When President Trump removed Glenn Fine from his Acting Inspector General post at the Department of Defense and replaced him with the Inspector General of EPA, Sean O’Donnell, the American public responded with shock, disbelief and confusion. New records obtained by CREW show that high ranking officials at EPA had the same response.
Eighty-three pages of correspondence illustrate an agency watchdog caught off guard, with next to no warning from the White House, coming up with plans on the fly. Not only had Trump weakened oversight of both EPA and DOD, he effectively removed Fine as Chair of the Pandemic Response Accountability Committee (PRAC), creating a void of leadership overseeing the government’s coronavirus response. As a pandemic grips the nation, and the massive governmentwide relief effort including EPA and DOD faces scrutiny over policy rollbacks and misuse of taxpayer funds, none of these IG offices has a leader that can devote their full energy to oversight of its programs.
On March 30, 2020, Fine was appointed to serve as the chair of the PRAC, which Congress created to prevent and detect abuse of federal coronavirus funds. On April 7, a week after Fine’s appointment, news broke that Trump had named O’Donnell to serve as Acting DOD IG, effectively removing Fine from his coronavirus oversight position. Meanwhile, O’Donnell would serve as both EPA IG and acting DOD IG, effective immediately.
Records show Fine and O’Donnell spoke the day before the news broke, which appears to have been when O’Donnell assumed the role. Fine sent an email to his staff the following morning, clarifying “I remain the Principal Deputy Inspector General as we continue to work to achieve the important mission of the DoD IG,” and saying “We all need to support Mr. O’Donnell in his role as the Acting DoD IG and remain focused on the important work of the office.” O’Donnell also sent an email, which he asked Fine to review, that struck a similar note: “My commitment to you is to work with PDIG Fine to minimize distractions and continue your good work.” Fine resigned from the government altogether in June.
However, senior staff at EPA OIG appeared lost. For example, a senior auditor asked, “I just happen[ed] to run across this news article. What exactly will this mean for us with Sean acting for DOD also?” to which the Acting Assistant IG replied “Yeah…we don’t know yet, and neither does Sean. He says he’s hoping this will be a short-lived responsibility. Glenn Fine will still be at DOD, so hopefully he’ll still be able to basically run things. Remains to be seen!”
Similarly, the EPA OIG communications team and a senior lawyer had multiple conversations about whether the position was in effect. The Deputy Counsel to the IG emailed the Special Counsel to the IG, asking “Is this something we can confirm at this point? I would think prudence dictates we would refer to the WH press office to make the announcement.” The Special Counsel answered, “I believe it is public information already (and there was an announcement made yesterday).” When a reporter asked “how can he continue oversight of EPA when also trying to oversee OIG operations at one of the biggest, highest spending, geographically sprawling federal agencies at the same time?” the Special Counsel asked if the question could be directed to the White House, because “any response to that question is likely to be misinterpreted.”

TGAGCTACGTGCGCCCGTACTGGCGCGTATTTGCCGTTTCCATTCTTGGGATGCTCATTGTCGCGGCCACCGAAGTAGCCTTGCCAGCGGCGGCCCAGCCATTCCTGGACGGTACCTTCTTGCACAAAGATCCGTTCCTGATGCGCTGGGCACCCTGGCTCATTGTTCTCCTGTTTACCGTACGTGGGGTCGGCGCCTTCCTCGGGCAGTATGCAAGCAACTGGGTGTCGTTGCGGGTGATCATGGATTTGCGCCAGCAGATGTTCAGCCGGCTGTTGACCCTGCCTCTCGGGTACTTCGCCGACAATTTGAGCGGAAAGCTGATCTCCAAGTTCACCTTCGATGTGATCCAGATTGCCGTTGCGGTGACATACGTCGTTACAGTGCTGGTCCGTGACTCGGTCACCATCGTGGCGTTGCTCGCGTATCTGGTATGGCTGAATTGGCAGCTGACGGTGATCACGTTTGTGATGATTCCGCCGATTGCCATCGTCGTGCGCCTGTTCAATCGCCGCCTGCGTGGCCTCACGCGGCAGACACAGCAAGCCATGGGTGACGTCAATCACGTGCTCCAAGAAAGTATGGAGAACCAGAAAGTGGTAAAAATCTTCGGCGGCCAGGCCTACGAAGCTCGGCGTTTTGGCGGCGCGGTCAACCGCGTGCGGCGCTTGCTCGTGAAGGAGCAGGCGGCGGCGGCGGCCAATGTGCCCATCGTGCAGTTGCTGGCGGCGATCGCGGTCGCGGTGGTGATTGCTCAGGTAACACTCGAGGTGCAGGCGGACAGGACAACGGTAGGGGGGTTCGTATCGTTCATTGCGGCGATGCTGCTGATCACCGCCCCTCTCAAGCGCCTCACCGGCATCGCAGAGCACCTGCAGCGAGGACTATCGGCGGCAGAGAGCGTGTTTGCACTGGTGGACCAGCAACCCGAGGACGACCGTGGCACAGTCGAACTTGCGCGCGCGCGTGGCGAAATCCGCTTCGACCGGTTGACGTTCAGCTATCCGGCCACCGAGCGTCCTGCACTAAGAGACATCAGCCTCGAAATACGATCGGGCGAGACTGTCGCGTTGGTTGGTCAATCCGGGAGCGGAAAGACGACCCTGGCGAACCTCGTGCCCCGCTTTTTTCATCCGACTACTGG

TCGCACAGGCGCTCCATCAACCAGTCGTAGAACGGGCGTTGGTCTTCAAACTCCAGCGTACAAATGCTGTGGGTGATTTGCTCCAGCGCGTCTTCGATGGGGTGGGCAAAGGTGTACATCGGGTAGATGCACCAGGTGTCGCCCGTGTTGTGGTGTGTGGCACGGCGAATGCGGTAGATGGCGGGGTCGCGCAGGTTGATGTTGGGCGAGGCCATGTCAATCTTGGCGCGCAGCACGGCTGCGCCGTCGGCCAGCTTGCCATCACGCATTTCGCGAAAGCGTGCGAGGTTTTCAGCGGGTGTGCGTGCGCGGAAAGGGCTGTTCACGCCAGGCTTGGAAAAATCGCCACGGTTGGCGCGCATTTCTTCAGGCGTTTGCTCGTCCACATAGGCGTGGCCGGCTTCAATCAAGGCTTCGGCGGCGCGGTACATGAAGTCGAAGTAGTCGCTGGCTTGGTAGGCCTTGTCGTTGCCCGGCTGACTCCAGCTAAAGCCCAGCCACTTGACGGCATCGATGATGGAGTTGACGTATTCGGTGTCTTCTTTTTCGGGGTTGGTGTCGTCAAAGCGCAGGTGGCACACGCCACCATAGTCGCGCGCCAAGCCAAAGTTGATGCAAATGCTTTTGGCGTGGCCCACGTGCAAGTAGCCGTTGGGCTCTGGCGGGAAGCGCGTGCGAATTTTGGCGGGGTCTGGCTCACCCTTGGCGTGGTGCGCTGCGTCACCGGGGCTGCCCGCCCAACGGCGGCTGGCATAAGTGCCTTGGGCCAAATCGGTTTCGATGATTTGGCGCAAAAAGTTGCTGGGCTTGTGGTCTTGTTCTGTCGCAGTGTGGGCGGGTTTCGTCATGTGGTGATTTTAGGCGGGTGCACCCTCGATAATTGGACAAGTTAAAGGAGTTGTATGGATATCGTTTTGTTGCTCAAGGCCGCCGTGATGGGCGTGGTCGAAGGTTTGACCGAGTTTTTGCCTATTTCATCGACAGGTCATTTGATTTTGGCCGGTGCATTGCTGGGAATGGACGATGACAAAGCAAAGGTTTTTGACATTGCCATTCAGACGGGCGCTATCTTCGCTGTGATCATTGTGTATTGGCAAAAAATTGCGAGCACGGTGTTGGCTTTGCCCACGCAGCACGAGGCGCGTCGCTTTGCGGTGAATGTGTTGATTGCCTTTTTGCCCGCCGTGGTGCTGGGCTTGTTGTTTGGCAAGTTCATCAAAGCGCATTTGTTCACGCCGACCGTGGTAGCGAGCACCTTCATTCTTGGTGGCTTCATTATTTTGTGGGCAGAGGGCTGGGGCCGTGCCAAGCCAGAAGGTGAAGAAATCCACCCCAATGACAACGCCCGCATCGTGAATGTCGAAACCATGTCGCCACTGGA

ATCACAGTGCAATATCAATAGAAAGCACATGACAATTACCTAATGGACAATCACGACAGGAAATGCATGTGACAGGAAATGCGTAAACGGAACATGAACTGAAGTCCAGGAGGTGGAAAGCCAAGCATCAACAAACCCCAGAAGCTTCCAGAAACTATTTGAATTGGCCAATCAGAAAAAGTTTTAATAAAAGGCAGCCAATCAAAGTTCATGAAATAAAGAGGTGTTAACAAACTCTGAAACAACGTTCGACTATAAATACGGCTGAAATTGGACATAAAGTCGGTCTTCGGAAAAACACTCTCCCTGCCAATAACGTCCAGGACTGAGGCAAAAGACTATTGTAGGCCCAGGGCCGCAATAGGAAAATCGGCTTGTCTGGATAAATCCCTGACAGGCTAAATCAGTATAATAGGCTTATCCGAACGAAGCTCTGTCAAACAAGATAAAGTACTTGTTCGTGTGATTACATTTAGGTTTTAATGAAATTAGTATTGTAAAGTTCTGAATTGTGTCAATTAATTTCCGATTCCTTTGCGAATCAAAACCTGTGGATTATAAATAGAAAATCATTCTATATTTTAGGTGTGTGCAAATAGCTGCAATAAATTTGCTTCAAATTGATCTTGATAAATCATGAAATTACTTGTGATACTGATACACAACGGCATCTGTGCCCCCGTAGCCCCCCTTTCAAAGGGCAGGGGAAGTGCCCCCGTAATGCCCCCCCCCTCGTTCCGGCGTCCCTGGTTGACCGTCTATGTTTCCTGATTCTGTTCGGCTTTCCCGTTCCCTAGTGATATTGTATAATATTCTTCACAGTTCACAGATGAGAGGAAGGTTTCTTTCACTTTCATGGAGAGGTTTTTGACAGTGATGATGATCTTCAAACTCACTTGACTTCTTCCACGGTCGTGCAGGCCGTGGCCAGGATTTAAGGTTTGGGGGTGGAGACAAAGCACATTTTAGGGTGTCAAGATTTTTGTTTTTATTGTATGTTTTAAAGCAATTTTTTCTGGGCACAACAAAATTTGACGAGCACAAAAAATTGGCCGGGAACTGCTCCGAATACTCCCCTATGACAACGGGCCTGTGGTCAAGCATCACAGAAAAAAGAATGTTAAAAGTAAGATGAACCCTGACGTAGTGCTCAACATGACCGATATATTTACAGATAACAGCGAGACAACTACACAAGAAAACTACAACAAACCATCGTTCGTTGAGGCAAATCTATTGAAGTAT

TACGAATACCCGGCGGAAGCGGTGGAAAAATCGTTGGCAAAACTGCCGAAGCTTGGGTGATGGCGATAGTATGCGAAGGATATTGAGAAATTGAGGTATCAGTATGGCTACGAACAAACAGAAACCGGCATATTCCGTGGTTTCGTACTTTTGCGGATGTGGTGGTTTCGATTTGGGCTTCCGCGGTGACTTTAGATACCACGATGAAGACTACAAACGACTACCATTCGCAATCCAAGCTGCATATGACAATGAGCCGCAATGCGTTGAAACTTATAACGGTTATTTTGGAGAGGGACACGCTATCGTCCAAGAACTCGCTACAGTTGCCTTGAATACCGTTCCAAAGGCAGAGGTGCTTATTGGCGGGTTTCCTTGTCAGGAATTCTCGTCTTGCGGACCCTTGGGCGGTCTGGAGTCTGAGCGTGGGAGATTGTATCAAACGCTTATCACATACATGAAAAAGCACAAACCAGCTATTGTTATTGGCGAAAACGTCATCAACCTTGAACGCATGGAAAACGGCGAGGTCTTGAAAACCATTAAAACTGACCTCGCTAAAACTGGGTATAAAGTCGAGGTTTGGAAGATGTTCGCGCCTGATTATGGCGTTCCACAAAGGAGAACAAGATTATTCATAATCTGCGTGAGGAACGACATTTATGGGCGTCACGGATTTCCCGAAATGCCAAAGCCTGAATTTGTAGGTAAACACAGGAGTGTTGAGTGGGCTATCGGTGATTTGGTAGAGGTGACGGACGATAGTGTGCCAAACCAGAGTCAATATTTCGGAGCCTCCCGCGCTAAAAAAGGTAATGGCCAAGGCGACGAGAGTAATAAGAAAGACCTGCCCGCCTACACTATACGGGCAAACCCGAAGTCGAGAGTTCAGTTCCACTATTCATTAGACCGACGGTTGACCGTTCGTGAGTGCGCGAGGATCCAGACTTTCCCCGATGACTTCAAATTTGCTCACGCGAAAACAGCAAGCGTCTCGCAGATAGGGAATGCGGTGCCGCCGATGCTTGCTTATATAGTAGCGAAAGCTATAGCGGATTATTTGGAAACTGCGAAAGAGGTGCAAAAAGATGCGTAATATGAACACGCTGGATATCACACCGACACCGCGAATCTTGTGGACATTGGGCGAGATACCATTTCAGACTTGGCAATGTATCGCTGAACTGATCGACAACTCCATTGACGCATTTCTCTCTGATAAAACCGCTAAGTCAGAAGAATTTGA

Senate staff also reached out to ask how O’Donnell got the position, writing, “I suspect you are as surprised as we are by these developments. My colleagues and I have questions.” According to emails, Senate staff wanted to know: “How did he get the position? Was it something that the IG asked to do? Who approached him? When?” The Special Counsel to the IG told EPA OIG staff that “We don’t have much to add; we have no underlying knowledge of the WH’s decision-making process here.”
Despite the confusion, EPA staff seemed to pick up on something the public would too: officials speculated that Fine was removed because he was in charge of overseeing coronavirus stimulus oversight. An Acting Director of Water Issues emailed the Acting Assistant IG for Audit and Evaluation, saying “What I don’t get is that Glenn Fines has been the ‘acting’ IG for DOD for over three years. What’s the big hurry to bring someone else in as acting while the nomination proceeds through the Senate?” The Acting Assistant IG replied “Maybe bc Glenn Fine is also chairing the CIGIE CARES oversight group?” She replied, “That would be a good reason.”
Meanwhile, O’Donnell’s security clearance to work at DOD was apparently still in process, even as he held the acting DOD position. On April 7, 2020, A program manager from DOD OIG emailed asking for a point of contact, saying “I’m in the process of working his security clearance transfer to DoD” the afternoon after O’Donnell took over at DOD. This raises questions of how much notice the White House had actually provided, and whether O’Donnell was actually able to assume his role immediately. The records do not indicate if or when O’Donnell received the necessary upgrade to his security clearance to oversee the Defense Department.
In one move, President Trump destabilized three watchdogs overseeing some of the most critical work in the federal government’s response to the pandemic. The American public is supposed to be able to trust that Offices of Inspectors General will be able to identify government waste, fraud, and abuse, notify the public or Congress when necessary, and tell the government how to fix the problem. This all important task can’t take place if Trump continues to attack and disempower these offices, leaving key officials in dual roles and catching staff flat-footed. The records from EPA OIG demonstrate a problem everyone should be concerned with: if our independent agency watchdogs are preoccupied with responding to the president’s whims–who’s watching out for the American people?